From about 20 to 22 feet away, Officer Marshall observed the defendant engage in a conversation with the woman through the open front passenger car window. Officer Marshall then observed the defendant open his driver's side door, reach his arm underneath the car, and retrieve a small black box. According to Officer Marshall, the defendant handed the woman tiny "shiny objects from that black box" for "an exchange of money." Officer Marshall did not overhear the conversation and could not make out the denomination of the money. After the exchange, the defendant opened his car door and returned the box to the undercarriage of the car. When the defendant drove off, the officers ran back to their unmarked police car located in the east alley of Spaulding.
The officers saw the defendant's car travel south on Spaulding Avenue and turn east on 73rd Street, at which point they lost sight of the defendant's car. From the alley, the officers drove eastbound on 73rd Street. The officers spotted the defendant's car traveling northbound on Sawyer, the street immediately east of Spaulding. The officers activated their emergency lights and pulled over the defendant near 71st Street and Sawyer Avenue.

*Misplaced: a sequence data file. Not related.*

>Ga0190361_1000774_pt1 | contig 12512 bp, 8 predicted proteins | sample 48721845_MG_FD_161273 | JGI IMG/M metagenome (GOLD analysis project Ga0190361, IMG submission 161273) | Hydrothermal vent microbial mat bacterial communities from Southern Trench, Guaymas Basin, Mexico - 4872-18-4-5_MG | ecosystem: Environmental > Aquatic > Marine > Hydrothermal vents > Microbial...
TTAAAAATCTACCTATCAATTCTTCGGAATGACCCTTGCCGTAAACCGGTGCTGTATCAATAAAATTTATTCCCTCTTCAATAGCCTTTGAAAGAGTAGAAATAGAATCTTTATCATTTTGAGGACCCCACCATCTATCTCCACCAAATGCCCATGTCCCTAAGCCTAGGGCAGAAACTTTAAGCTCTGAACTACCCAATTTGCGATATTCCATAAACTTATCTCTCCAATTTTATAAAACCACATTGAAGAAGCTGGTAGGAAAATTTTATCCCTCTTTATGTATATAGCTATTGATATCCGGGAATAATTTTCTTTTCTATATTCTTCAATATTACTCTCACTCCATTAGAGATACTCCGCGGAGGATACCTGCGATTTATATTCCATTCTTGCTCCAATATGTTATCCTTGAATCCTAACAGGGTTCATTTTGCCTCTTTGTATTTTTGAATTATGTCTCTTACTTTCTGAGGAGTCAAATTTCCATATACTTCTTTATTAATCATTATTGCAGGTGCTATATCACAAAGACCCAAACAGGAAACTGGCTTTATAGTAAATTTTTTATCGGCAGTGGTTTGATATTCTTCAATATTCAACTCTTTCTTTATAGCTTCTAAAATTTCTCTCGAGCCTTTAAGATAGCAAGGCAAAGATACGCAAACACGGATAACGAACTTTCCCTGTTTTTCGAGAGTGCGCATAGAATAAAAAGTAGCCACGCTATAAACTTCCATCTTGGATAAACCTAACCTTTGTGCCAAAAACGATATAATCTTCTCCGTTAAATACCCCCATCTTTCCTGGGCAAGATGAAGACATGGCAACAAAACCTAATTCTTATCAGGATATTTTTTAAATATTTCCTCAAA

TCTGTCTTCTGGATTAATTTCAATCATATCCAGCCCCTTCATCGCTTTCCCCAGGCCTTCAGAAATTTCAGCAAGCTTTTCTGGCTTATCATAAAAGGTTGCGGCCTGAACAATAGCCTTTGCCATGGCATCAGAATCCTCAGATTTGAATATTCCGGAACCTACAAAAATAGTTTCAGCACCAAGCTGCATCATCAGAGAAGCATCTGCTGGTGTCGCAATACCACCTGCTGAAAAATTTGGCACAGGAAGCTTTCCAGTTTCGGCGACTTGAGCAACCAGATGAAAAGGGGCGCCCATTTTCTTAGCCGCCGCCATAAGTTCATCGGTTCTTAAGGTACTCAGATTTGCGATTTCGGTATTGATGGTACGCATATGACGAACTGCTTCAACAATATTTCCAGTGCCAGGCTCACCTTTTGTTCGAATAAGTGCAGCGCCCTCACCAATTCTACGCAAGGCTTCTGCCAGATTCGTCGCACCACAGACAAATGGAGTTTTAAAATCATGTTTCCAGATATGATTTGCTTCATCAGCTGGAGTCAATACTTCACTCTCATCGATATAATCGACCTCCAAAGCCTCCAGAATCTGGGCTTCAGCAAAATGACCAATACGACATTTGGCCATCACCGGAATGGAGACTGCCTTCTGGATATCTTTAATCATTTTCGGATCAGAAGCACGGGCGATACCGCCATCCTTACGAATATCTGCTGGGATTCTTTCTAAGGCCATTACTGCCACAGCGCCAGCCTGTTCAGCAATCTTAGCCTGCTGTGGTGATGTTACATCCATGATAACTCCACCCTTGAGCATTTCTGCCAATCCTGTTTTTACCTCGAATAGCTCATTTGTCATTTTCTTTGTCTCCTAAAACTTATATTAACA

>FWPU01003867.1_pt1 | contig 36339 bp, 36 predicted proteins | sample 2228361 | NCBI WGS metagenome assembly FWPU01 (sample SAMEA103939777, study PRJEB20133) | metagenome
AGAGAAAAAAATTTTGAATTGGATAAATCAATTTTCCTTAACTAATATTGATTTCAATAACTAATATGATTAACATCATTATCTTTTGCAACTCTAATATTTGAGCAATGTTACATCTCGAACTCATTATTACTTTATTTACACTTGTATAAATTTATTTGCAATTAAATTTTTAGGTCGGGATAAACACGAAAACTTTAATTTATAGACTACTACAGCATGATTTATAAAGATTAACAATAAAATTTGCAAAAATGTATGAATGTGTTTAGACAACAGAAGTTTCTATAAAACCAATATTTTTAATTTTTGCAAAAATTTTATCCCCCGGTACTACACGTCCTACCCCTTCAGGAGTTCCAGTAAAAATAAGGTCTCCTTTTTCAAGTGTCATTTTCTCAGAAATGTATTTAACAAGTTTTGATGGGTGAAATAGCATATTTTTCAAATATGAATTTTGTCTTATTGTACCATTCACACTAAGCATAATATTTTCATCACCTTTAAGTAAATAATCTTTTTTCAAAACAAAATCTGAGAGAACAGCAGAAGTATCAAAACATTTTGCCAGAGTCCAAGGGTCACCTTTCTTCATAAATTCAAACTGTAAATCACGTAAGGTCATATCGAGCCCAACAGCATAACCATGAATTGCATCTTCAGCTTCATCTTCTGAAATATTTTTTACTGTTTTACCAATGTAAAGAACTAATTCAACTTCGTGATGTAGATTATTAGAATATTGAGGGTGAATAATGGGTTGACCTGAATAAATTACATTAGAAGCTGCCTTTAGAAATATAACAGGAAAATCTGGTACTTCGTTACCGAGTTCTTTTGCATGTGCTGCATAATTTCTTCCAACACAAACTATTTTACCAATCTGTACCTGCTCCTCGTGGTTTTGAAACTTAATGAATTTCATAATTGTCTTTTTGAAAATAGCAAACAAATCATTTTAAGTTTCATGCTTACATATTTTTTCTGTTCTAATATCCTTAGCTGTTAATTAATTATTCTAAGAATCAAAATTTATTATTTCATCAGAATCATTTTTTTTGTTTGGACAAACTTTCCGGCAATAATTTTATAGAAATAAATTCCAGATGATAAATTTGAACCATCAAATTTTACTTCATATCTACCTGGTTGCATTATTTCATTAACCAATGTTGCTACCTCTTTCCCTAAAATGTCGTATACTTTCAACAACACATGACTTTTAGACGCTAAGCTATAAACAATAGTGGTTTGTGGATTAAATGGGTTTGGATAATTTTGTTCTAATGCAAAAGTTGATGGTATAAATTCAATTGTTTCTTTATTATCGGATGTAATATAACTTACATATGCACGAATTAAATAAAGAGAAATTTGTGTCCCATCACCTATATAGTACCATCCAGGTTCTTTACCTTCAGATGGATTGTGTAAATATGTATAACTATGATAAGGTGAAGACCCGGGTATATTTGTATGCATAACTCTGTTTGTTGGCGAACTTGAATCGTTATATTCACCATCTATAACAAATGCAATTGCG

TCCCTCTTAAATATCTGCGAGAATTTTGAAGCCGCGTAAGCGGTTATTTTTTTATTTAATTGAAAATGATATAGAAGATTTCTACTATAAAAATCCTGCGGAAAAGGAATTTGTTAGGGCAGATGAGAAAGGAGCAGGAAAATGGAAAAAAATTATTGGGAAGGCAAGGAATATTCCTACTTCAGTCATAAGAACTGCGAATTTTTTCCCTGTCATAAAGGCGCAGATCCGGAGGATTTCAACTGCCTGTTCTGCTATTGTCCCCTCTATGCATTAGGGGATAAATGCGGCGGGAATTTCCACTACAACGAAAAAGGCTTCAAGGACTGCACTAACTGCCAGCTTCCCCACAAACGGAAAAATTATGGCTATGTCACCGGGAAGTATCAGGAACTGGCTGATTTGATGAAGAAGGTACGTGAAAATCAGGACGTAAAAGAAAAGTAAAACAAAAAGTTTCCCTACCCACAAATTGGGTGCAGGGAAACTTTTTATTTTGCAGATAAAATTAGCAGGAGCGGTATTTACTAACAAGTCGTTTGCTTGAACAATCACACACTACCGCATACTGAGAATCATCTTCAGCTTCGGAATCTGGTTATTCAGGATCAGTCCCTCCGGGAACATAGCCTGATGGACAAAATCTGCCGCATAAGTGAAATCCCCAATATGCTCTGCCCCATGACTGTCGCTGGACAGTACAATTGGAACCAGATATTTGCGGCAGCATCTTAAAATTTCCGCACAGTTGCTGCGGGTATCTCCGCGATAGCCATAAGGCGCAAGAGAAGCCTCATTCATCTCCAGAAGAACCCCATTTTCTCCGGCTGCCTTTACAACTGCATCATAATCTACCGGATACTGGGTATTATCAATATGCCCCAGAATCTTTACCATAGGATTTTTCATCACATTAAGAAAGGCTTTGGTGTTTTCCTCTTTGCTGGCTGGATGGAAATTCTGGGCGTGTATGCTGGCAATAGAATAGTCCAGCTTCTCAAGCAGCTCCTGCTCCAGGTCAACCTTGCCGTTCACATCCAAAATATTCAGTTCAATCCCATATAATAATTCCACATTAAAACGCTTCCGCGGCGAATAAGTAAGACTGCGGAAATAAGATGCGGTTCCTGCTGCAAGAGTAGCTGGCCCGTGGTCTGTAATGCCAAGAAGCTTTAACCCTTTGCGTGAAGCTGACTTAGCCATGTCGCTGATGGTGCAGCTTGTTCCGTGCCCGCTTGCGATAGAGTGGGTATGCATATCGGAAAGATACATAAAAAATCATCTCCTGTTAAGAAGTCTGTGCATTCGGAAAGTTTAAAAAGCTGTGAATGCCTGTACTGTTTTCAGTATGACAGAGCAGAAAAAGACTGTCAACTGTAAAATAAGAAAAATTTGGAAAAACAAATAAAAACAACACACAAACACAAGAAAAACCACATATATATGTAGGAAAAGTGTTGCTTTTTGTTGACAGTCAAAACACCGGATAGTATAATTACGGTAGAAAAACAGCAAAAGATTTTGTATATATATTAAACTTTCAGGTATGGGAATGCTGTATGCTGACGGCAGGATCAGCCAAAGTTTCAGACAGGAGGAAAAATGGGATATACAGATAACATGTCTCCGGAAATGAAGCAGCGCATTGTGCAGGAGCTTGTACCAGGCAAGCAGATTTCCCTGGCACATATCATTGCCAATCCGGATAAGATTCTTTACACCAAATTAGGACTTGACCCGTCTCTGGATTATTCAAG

Officer Marshall testified that both he and his partner, Officer Felker, exited the police car. Officer Felker approached the driver's side window while Officer Marshall remained directly behind his partner, near the front of the police car. Officer Marshall testified that when his partner asked to see the defendant's license, the defendant admitted he could produce neither a driver's license nor proof of insurance. The defendant was immediately ordered out of his car and placed in handcuffs. With the defendant in handcuffs near the front of the police car, Officer Felker reached under the chassis of the car and retrieved the same magnetic black box the officers had observed the defendant retrieve. The box measured about one inch by three or four inches and was the kind commonly used to store a spare key. Officer Felker opened the black box, which revealed "little plastic square baggies" containing suspected heroin. Officer Marshall conceded he and his partner did not possess a warrant to arrest the defendant or to search his car; the defendant also did not consent to the search of his car. The defendant's vehicle was impounded.